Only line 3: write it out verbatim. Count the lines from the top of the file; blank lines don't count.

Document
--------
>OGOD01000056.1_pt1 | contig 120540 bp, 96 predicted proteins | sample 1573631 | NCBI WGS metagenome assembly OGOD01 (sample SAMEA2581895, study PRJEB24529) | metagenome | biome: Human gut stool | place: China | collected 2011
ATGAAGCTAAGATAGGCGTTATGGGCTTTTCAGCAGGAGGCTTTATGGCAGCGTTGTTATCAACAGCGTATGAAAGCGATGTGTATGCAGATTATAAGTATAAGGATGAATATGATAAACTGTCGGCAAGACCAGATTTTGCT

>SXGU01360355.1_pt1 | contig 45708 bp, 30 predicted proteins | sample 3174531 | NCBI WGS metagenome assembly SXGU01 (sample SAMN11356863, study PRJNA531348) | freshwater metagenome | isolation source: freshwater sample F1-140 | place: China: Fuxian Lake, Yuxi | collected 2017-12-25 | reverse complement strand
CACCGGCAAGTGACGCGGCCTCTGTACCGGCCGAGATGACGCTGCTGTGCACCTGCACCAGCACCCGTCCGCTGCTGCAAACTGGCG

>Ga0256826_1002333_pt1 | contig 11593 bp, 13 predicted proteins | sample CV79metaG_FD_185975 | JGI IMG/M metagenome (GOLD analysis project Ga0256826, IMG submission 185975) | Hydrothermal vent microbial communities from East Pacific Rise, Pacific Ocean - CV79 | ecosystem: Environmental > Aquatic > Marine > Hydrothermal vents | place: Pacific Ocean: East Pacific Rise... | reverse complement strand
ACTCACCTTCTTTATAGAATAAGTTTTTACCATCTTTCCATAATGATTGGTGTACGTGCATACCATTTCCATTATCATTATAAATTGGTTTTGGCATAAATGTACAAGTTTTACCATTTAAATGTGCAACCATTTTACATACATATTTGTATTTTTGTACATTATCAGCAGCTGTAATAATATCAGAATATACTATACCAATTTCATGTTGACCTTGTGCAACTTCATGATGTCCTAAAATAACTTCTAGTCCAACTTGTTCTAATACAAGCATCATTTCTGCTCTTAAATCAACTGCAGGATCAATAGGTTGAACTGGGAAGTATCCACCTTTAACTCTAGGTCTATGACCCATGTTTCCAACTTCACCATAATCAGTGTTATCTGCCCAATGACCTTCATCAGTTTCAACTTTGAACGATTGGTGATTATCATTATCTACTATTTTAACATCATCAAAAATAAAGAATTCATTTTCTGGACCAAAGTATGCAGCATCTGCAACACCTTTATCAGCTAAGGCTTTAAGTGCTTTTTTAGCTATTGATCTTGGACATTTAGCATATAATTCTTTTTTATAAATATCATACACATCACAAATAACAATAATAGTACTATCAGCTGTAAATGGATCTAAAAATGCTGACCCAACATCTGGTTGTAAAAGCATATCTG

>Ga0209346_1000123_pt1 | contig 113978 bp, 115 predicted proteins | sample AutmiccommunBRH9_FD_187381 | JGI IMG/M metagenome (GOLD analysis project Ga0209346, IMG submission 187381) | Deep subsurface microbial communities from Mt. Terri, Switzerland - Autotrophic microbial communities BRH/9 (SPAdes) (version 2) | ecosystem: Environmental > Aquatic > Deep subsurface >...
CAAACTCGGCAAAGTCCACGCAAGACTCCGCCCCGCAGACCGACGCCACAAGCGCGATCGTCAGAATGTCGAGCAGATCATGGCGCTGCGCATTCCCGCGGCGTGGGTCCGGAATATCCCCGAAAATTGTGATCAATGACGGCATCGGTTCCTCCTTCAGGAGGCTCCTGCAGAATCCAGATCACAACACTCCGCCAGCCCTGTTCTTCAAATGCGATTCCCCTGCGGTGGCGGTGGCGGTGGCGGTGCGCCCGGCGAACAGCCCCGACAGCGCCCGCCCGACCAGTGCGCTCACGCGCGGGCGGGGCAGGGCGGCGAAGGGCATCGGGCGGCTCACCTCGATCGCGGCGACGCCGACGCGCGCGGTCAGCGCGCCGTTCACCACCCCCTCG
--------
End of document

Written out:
>SXGU01360355.1_pt1 | contig 45708 bp, 30 predicted proteins | sample 3174531 | NCBI WGS metagenome assembly SXGU01 (sample SAMN11356863, study PRJNA531348) | freshwater metagenome | isolation source: freshwater sample F1-140 | place: China: Fuxian Lake, Yuxi | collected 2017-12-25 | reverse complement strand